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Pseudocyphellaria anthraspis on Vancouver Island, Canada
Scientific classification
Kingdom: Fungi
Division: Ascomycota
Class: Lecanoromycetes
Order: Peltigerales
Family: Lobariaceae
Genus: Pseudocyphellaria

many, including:
Pseudocyphellaria anomala
Pseudocyphellaria anthraspis
Pseudocyphellaria aurata
Pseudocyphellaria crocata
Pseudocyphellaria rainierensis

Pseudocyphellaria is a genus of large, leafy lichens that are sometimes referred to as "specklebelly" lichens.[1] The genus has a widespread distribution, especially in south temperate regions, and contains about 170 species.[2] They resemble Lobaria, except that all species of Pseudocyphellaria have conspicuous pseudocyphellae on their lower surface, a characteristic that is unique to this genus.[1] Some species contain pulvinic acid-related pigments; in these species the soredia and pseudocyphellae can be bright yellow.[1]

The Pseudocyphellaria symbiosis[edit]

Many species of Pseudocyphellaria are cyanolichens and contain the cyanobacterium Nostoc as a photobiont, which allows nitrogen fixation. In some species of Pseudocyphellaria the cyanobacterium is the sole photobiont, while other species also contain the green alga Dictyochloropsis and restrict the cyanobacterium to warty cephalodia on the lower surface of the lichen.[1]

Some species of Pseudocyphellaria appear to be able to use either a cyanobacterium or a green algae as their photobiont. DNA tests have shown that the fungal symbionts in P. murrayi (which is in a symbiosis with a cyanobacterium) and P. rufovirescens (which is in a symbiosis with a green alga) are actually the same species.[3] This means that P. murrayi-P. rufovirescens is actually one species of fungus that is capable of forming two very different lichens, one with a cyanobacterium and one with a green alga.[3] Two other possible pairs of Pseudocellaria species that may be capable of choosing their photobiont are P. knightii-P. lividofusca, and P. kookeri-P. durietzii.[3]

Ecological significance[edit]

Most Pseudocyphellaria grow on trees in coastal areas, from the subtropics to the boreal zones, although some species can occasionally be found growing on mossy rocks or growing inland.[1] Many species of Pseudocyphellaria are restricted to old-growth forests in humid areas, and are therefore threatened by logging.[1] The limited light conditions of dense young forests can severely decrease the growth of Pseudocyphellaria crocata compared to more open, old-growth forests, and the excess of light from clearcuts can also cause damage to the lichen.[4] Because they are often restricted to humid forests in undisturbed areas, species of Pseudocyphellaria are often used as indicators of valuable old growth forests.[1]

Pseudocyphellaria rainierensis is listed as vulnerable in Canada by COSEWIC. Pseudocyphellaria crocata has disappeared from much of Scandinavia,[5] a development that has been partly attributed to an increase in grazing from snails, presumably as a result of global warming.[6] In the areas of Scandinavia where P. crocata is still found, it seems restricted to growing on smaller twigs that are harder for the snails to reach.[6]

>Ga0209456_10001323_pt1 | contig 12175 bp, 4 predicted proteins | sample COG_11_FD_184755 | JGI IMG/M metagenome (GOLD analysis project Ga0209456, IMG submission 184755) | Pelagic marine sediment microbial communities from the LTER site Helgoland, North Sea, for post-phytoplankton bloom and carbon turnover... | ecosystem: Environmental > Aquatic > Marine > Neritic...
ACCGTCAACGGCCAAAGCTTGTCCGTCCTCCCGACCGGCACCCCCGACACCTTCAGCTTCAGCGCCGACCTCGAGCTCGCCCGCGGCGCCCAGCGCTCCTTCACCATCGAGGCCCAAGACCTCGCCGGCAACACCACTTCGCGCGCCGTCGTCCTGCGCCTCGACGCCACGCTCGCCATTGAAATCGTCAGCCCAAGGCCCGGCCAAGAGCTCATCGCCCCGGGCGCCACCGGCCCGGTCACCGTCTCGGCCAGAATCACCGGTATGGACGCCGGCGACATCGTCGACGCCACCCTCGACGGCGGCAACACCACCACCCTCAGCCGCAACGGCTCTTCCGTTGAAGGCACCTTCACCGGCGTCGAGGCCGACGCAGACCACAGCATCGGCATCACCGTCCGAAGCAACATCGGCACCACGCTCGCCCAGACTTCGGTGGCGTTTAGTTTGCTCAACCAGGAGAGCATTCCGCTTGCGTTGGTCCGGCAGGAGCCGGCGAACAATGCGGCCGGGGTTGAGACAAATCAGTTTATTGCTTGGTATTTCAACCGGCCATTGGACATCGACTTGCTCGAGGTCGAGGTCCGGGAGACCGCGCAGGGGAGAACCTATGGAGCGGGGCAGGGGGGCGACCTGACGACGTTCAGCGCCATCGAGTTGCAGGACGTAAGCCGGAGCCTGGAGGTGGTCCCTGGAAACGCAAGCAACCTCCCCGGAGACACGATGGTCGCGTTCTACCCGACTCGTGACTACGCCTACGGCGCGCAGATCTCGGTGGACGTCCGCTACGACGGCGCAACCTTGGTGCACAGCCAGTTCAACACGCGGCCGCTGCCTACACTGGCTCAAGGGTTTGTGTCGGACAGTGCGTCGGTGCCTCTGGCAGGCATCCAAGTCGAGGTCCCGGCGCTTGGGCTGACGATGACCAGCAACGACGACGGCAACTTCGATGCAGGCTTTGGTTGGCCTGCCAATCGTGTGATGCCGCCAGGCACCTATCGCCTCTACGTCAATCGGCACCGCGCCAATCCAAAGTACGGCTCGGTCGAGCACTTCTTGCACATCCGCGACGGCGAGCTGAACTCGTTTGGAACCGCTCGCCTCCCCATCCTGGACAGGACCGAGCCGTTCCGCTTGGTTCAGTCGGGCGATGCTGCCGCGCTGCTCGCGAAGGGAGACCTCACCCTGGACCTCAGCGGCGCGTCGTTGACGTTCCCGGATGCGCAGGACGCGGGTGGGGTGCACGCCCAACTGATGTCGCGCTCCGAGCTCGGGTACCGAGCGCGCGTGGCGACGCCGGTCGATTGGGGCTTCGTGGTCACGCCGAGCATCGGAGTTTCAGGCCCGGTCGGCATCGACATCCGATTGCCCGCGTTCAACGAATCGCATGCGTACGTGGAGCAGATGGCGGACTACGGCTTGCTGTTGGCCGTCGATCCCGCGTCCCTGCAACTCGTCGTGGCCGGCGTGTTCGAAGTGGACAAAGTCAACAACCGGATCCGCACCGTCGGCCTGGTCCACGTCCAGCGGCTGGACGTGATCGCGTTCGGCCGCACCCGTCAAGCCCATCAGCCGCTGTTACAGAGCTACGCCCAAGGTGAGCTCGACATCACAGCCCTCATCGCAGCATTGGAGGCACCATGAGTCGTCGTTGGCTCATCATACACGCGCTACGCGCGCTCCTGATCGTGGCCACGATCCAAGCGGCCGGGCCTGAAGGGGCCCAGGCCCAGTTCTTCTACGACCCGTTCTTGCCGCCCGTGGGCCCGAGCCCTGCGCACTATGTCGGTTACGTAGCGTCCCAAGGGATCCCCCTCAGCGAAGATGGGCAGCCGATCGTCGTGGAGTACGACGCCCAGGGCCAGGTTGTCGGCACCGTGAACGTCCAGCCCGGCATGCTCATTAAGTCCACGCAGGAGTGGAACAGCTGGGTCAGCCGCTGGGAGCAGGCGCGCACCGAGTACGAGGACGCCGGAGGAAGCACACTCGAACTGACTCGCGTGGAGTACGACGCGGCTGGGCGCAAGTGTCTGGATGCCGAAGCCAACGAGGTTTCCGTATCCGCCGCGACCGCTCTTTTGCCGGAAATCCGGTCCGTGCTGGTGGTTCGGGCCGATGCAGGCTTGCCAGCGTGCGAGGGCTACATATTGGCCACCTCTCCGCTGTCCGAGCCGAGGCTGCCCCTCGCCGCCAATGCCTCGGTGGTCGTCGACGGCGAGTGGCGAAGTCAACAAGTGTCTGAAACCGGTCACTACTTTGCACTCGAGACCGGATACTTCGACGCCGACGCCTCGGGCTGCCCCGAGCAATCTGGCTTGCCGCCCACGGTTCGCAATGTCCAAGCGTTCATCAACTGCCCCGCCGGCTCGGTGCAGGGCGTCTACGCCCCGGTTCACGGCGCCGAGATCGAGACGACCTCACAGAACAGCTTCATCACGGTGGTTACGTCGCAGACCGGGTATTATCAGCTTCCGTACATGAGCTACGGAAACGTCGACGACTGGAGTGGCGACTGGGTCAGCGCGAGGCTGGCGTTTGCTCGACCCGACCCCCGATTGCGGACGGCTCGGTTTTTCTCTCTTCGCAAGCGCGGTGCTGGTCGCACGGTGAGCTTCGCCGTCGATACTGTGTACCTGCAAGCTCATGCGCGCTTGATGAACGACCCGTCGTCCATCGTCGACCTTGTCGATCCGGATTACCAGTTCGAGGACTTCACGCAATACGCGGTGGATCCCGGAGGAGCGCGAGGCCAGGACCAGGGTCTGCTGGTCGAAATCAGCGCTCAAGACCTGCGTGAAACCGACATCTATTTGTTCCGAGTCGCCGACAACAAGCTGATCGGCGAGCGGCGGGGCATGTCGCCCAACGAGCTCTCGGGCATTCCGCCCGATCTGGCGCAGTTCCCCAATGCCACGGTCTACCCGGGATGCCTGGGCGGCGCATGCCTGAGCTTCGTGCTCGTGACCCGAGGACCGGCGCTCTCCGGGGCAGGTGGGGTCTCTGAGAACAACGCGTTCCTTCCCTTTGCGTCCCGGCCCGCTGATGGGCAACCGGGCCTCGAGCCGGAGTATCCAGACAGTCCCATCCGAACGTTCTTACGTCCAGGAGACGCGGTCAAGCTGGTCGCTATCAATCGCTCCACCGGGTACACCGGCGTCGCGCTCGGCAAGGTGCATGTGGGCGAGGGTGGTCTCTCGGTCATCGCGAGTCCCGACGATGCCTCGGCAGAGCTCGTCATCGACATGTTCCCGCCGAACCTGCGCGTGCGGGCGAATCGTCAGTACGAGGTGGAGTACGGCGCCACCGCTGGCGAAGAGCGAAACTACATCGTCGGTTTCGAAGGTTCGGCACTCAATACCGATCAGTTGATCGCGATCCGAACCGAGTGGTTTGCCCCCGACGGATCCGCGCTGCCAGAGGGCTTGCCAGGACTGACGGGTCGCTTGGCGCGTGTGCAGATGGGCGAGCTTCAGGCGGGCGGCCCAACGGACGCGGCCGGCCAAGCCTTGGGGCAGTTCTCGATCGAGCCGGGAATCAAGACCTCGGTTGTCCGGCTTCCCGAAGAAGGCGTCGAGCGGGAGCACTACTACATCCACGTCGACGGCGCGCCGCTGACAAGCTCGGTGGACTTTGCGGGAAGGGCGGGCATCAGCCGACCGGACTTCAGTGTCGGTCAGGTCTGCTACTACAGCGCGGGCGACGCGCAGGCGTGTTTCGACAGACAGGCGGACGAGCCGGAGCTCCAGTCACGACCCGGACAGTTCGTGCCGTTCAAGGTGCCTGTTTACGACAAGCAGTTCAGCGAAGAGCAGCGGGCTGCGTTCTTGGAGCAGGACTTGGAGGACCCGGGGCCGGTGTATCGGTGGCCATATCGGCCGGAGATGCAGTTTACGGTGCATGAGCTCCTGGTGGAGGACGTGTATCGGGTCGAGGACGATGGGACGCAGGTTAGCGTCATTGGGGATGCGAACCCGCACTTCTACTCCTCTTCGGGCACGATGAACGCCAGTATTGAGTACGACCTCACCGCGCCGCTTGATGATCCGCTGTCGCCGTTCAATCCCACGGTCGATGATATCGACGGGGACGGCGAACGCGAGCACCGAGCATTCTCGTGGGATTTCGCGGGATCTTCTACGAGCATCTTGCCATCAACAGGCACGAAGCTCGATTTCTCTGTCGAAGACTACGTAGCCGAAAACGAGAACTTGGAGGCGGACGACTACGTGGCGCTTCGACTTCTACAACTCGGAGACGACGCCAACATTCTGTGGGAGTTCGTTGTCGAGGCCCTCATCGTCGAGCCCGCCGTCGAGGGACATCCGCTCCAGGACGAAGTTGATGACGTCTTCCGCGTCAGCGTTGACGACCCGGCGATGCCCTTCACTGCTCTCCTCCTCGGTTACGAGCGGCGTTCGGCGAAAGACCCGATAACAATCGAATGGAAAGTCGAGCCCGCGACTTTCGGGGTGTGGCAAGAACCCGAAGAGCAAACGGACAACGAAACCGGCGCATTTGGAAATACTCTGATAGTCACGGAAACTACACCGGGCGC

Traditional use by humans[edit]

Several species of Pseudocyphellaria can be utilized to produce a brown to orange-brown dye,[7] and some of them have been used to dye wool in Britain and Scandinavia.[8] One species of Pseudocyphellaria is used in Madagascar to make a tea used to treat indigestion.[9]

Warning: Besides being yellow, pulvinic acid derivatives are highly toxic.[10] Any species of Pseudocyphellaria that has yellow structures probably contains one of these compounds,[1][11] and may be toxic if ingested.



  1. ^ a b c d e f g h Brodo, I. M., S. D. Sharnoff, and S. Sharnoff. 2001. Lichens of North America. Yale University Press: New Haven. ISBN 0-300-08249-5
  2. ^ Kirk PM, Cannon PF, Minter DW, Stalpers JA (2008). Dictionary of the Fungi. (10th ed.). Wallingford: CABI. p. 568. ISBN 0-85199-826-7. 
  3. ^ a b c Armaleo, D; Clerc, P (1991). "Lichen chimeras: DNA analysis suggests that one fungus forms two morphotypes". Experimental Mycology. 15: 1. doi:10.1016/0147-5975(91)90002-U. 
  4. ^ Gauslaa Y; K Palmqvist; KA Solhaug; H Holien; O Hilmo; L Nybakken; LC Myhre & M Ohlson (2007). "Growth of epiphytic old forest lichens across climatic and successional gradients". Canadian Journal of Forest Research. 37 (10): 1832–1845. doi:10.1139/X07-048. 
  5. ^ Tønsberg T., Gauslaa Y., Haugan R., Holien H., Timdal E. 1996. The threatened macrolichens of Norway – 1995. Sommerfeltia, 23: 1–283.
  6. ^ a b Gauslaa, Y. (2008). "Mollusc grazing may constrain the ecological niche of the old forest lichen Pseudocyphellaria crocata". Plant Biology. 10 (6): 711–7. doi:10.1111/j.1438-8677.2008.00074.x. PMID 18950428. 
  7. ^ Brough, S. G. 1984. Dye characteristics of British Columbia forest lichens. Syesis 17: 81–94.
  8. ^ Uphof, J. C. T. 1959. Dictionary of Economic Plants. Hafner Publishing Co.: New York.
  9. ^ Sharnoff, S. D. 1997. Lichens and people.
  10. ^ Emmerich, Robert; Giez, Ingrid; Lange, Otto L.; Proksch, Peter (1993). "Toxicity and antifeedant activity of lichen compounds against the polyphagous herbivorous insect Spodoptera littoralis". Phytochemistry. 33 (6): 1389. doi:10.1016/0031-9422(93)85097-B. 
  11. ^ Garbarino, J. A., W. Quilhot, M. Piovano, and C. Rubio. 1991. Studies on Chilean lichens. XVIII. Additions to the chemistry of Pseudocyphellaria. Boletin De La Sociedad Chilena De Quimica 36(4): 229-231.

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